Tlokwe edges back towards ANC council

The ANC is once again dishing out food, a winning strategy in Tlokwe's ward nine. (Delwyn Verasamy, M&G)

The ANC is once again dishing out food, a winning strategy in Tlokwe's ward nine. (Delwyn Verasamy, M&G)

The ANC looks likely to regain full control of the Tlokwe local municipality again after the by-election on Wednesday, ­September 18.

A combination of the ­muni-cipality's good performance record under the ANC and its campaign methods – including the distribution of food parcels – will play a role in ensuring local voters put the ANC back in power.

But the party will make a key concession to its critics by not returning th controversial mayor Maphetle Maphetle to office.

The ruling party's provincial and national leaders have been frequenting the municipality for more than two months since it became clear there was a need for by-elections in nine wards.

It is easy to sell the ANC in Tlokwe. The party points out that roads are tarred, pavements have been built for pedestrians and the municipality's drinking water is ranked among the best in the country, with a blue drop score of 98.45%. Last year, the municipality was ranked the third best performing municipality in South Africa, according to Ratings Afrika's municipal financial stability index, which  evaluated the financial viability of 102 municipalities.

"We built houses, though there's room for improvement," said ANC provincial chairperson Supra Mahumapelo, pointing out that the continuous expansion of informal settlements created new service delivery challenges.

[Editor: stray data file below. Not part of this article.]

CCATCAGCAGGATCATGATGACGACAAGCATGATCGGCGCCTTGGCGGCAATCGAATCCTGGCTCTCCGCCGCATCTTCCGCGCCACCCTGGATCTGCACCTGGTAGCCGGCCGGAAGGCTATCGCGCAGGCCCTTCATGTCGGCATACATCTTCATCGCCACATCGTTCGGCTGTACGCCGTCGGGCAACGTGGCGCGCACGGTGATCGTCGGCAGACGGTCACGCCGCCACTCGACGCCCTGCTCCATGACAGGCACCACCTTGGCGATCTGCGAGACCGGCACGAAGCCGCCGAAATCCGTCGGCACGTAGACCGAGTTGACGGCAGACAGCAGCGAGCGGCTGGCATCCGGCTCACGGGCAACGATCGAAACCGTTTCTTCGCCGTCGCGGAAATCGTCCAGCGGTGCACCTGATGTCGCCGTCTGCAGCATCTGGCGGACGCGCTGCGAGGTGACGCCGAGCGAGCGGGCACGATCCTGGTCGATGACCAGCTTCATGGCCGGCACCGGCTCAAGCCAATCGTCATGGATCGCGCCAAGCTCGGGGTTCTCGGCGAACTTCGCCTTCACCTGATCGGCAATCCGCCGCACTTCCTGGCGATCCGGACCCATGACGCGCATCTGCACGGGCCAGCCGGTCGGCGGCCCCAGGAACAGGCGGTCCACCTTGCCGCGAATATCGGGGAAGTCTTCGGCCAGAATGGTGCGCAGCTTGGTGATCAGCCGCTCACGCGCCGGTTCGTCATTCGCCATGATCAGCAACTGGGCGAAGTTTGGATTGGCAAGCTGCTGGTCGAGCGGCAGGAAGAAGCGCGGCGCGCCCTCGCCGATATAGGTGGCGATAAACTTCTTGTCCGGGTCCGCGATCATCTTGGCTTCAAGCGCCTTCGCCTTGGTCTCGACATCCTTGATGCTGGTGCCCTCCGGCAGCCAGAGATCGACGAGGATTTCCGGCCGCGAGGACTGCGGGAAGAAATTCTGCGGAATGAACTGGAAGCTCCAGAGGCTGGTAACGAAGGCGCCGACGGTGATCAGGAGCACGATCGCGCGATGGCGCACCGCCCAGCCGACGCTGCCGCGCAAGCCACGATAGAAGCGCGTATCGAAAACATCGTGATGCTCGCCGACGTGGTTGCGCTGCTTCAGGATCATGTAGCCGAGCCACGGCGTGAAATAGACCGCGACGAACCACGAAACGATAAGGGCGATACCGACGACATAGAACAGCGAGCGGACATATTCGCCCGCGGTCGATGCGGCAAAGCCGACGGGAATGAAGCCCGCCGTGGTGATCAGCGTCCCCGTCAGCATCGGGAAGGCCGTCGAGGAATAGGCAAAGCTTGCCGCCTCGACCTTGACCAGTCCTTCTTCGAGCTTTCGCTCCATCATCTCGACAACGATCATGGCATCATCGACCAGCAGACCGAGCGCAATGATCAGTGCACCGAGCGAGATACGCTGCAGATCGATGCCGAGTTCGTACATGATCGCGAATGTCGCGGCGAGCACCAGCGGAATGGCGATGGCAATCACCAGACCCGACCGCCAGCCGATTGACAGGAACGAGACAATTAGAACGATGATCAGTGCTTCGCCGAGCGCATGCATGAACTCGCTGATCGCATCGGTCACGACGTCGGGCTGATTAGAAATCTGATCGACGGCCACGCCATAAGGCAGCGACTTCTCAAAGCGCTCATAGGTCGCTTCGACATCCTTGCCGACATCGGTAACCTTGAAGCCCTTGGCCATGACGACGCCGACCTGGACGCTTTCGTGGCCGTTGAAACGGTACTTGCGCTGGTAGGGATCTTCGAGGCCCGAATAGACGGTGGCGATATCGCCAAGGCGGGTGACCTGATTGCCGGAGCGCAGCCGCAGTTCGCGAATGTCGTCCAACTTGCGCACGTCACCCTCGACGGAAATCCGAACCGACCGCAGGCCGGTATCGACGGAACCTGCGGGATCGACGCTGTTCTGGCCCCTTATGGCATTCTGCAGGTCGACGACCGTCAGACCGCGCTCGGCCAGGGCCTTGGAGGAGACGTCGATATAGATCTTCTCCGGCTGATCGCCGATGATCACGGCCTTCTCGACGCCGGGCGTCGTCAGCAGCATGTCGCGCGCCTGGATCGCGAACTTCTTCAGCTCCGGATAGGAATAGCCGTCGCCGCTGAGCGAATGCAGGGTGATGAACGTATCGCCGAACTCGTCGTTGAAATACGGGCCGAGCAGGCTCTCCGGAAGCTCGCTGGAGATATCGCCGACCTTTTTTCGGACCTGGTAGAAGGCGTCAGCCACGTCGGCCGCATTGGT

The ANC lost control of the ­municipality in July following a motion of no confidence in the ­party's mayor, Maphetle Maphetle, for the second time.

The Democratic Alliance's (DA's) Professor Annette Combrink was elected as a replacement mayor and, in the process, 14 ANC councillors were expelled for voting with the opposition to oust Maphetle.
They were later reinstated, but some opted out anyway.

The ANC appears willing to sacrifice Maphetle if it means securing votes for Tlokwe. Maphetle is accused of financial maladministration. A DA forensic audit has found Maphetle guilty.

"Maphetle approached the ANC and asked to be put aside until the matter is resolved. Even at the time when we discuss the mayoral position, his name will not feature at all," said Mahumapelo.

He said Maphetle remained innocent until proven otherwise. The DA's forensic report had "no standing because it has not been tabled in council. It remains a report between the municipal manager and the mayor."

The MEC for local government and traditional affairs, Manketse Tlhape, on Thursday told journalists that  the allegations against Maphetle were being investigated by the Klerksdorp branch of the Hawks. Tlhape said a team that her office had established to look into allegations found that the Tlokwe municipal council did not investigate allegations of misconduct as prescribed in the code of conduct in terms of the Municipal Structures Act.

"The department recommends that law-enforcement agencies be allowed to continue with their investigation and the department observe the process," Tlhape said.